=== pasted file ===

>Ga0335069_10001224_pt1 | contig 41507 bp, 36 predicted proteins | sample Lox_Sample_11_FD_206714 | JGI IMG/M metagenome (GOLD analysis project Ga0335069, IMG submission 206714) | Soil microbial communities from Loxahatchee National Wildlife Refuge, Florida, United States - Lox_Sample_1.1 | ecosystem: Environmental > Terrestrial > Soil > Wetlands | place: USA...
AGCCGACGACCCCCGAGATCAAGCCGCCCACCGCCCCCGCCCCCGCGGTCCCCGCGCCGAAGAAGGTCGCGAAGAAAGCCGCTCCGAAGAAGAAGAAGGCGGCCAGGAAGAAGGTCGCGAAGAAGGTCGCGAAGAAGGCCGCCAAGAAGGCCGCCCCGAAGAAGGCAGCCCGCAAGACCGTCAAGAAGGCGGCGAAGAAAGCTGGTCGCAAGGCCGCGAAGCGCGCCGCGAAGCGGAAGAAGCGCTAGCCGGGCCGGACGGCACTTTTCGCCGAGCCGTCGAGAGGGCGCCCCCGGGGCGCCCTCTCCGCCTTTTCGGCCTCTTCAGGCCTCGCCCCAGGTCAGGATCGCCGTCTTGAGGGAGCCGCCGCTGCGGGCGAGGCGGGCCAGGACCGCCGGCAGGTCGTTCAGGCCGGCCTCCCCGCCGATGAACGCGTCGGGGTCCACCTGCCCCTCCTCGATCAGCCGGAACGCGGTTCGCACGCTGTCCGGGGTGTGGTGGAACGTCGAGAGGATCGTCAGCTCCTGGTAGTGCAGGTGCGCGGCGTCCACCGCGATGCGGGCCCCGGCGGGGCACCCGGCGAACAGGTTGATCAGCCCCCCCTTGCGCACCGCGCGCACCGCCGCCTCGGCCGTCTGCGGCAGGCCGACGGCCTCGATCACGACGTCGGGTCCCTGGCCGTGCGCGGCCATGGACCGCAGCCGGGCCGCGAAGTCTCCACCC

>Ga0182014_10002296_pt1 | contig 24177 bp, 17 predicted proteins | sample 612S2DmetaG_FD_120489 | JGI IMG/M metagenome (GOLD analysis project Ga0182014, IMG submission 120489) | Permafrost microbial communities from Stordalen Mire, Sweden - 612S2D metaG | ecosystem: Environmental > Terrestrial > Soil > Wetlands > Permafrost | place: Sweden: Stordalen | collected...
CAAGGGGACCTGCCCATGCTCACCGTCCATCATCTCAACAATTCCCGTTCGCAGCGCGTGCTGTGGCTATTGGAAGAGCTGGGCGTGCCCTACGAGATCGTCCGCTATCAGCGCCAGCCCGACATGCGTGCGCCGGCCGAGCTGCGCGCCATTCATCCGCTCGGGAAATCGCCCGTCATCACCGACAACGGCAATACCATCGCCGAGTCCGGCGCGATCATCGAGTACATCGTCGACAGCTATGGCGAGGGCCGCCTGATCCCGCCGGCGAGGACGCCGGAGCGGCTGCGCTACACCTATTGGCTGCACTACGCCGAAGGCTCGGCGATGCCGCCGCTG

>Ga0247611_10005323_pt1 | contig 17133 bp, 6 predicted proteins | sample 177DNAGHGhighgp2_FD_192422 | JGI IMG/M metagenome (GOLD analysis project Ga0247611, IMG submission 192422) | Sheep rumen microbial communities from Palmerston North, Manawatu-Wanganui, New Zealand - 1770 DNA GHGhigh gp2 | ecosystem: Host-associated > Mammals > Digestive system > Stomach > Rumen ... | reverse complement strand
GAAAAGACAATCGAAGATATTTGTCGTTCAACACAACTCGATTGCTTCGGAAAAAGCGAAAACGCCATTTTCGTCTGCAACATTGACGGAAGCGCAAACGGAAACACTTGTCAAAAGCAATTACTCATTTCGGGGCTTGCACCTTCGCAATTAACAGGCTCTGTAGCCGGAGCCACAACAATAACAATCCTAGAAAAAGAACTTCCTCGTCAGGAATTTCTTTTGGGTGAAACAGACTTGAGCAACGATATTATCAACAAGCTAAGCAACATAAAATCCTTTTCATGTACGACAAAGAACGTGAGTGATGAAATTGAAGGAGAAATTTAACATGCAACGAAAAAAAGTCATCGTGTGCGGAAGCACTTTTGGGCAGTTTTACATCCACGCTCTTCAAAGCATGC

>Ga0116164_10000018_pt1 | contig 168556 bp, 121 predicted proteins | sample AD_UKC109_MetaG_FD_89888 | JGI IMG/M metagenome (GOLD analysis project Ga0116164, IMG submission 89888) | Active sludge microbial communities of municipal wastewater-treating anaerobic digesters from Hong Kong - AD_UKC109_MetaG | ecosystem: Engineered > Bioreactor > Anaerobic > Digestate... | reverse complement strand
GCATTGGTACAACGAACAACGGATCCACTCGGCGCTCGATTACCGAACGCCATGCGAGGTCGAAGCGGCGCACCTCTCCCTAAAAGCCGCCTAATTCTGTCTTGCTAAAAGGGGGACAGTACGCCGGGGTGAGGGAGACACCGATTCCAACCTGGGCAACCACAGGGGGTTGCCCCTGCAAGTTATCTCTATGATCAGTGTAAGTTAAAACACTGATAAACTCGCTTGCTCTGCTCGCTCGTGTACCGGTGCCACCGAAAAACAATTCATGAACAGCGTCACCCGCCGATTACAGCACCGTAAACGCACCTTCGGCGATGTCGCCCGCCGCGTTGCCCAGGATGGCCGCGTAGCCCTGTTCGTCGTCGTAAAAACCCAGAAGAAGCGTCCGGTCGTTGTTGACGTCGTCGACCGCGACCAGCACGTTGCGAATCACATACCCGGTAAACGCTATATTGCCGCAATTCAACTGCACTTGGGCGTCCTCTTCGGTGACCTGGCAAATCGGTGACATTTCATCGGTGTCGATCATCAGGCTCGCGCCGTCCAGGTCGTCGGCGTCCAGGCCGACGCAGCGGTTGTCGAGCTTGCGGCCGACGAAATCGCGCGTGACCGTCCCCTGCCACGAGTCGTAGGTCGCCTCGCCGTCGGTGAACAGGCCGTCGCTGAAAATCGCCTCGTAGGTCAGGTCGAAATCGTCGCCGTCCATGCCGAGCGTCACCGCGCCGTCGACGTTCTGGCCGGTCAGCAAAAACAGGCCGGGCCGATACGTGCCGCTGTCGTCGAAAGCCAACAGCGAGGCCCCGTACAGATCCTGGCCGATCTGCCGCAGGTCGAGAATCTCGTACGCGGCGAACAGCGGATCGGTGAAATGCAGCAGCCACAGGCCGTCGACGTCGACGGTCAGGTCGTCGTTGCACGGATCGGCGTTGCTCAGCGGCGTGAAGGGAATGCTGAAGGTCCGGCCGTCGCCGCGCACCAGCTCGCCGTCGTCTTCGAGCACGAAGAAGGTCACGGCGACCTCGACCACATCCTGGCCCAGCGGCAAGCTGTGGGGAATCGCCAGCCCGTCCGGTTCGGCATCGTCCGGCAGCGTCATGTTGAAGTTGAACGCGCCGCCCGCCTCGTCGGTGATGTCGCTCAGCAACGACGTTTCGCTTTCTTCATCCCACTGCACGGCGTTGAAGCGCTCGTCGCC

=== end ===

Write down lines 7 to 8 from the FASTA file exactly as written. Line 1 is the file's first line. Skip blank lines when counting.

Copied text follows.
>Ga0116164_10000018_pt1 | contig 168556 bp, 121 predicted proteins | sample AD_UKC109_MetaG_FD_89888 | JGI IMG/M metagenome (GOLD analysis project Ga0116164, IMG submission 89888) | Active sludge microbial communities of municipal wastewater-treating anaerobic digesters from Hong Kong - AD_UKC109_MetaG | ecosystem: Engineered > Bioreactor > Anaerobic > Digestate... | reverse complement strand
GCATTGGTACAACGAACAACGGATCCACTCGGCGCTCGATTACCGAACGCCATGCGAGGTCGAAGCGGCGCACCTCTCCCTAAAAGCCGCCTAATTCTGTCTTGCTAAAAGGGGGACAGTACGCCGGGGTGAGGGAGACACCGATTCCAACCTGGGCAACCACAGGGGGTTGCCCCTGCAAGTTATCTCTATGATCAGTGTAAGTTAAAACACTGATAAACTCGCTTGCTCTGCTCGCTCGTGTACCGGTGCCACCGAAAAACAATTCATGAACAGCGTCACCCGCCGATTACAGCACCGTAAACGCACCTTCGGCGATGTCGCCCGCCGCGTTGCCCAGGATGGCCGCGTAGCCCTGTTCGTCGTCGTAAAAACCCAGAAGAAGCGTCCGGTCGTTGTTGACGTCGTCGACCGCGACCAGCACGTTGCGAATCACATACCCGGTAAACGCTATATTGCCGCAATTCAACTGCACTTGGGCGTCCTCTTCGGTGACCTGGCAAATCGGTGACATTTCATCGGTGTCGATCATCAGGCTCGCGCCGTCCAGGTCGTCGGCGTCCAGGCCGACGCAGCGGTTGTCGAGCTTGCGGCCGACGAAATCGCGCGTGACCGTCCCCTGCCACGAGTCGTAGGTCGCCTCGCCGTCGGTGAACAGGCCGTCGCTGAAAATCGCCTCGTAGGTCAGGTCGAAATCGTCGCCGTCCATGCCGAGCGTCACCGCGCCGTCGACGTTCTGGCCGGTCAGCAAAAACAGGCCGGGCCGATACGTGCCGCTGTCGTCGAAAGCCAACAGCGAGGCCCCGTACAGATCCTGGCCGATCTGCCGCAGGTCGAGAATCTCGTACGCGGCGAACAGCGGATCGGTGAAATGCAGCAGCCACAGGCCGTCGACGTCGACGGTCAGGTCGTCGTTGCACGGATCGGCGTTGCTCAGCGGCGTGAAGGGAATGCTGAAGGTCCGGCCGTCGCCGCGCACCAGCTCGCCGTCGTCTTCGAGCACGAAGAAGGTCACGGCGACCTCGACCACATCCTGGCCCAGCGGCAAGCTGTGGGGAATCGCCAGCCCGTCCGGTTCGGCATCGTCCGGCAGCGTCATGTTGAAGTTGAACGCGCCGCCCGCCTCGTCGGTGATGTCGCTCAGCAACGACGTTTCGCTTTCTTCATCCCACTGCACGGCGTTGAAGCGCTCGTCGCC